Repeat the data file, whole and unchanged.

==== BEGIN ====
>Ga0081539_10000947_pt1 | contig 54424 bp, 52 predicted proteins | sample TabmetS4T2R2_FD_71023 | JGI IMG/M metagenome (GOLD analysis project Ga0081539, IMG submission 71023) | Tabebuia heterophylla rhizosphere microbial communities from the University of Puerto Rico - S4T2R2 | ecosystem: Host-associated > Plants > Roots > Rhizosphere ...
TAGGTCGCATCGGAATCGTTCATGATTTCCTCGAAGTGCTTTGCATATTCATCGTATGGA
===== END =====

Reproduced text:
>Ga0081539_10000947_pt1 | contig 54424 bp, 52 predicted proteins | sample TabmetS4T2R2_FD_71023 | JGI IMG/M metagenome (GOLD analysis project Ga0081539, IMG submission 71023) | Tabebuia heterophylla rhizosphere microbial communities from the University of Puerto Rico - S4T2R2 | ecosystem: Host-associated > Plants > Roots > Rhizosphere ...
TAGGTCGCATCGGAATCGTTCATGATTTCCTCGAAGTGCTTTGCATATTCATCGTATGGA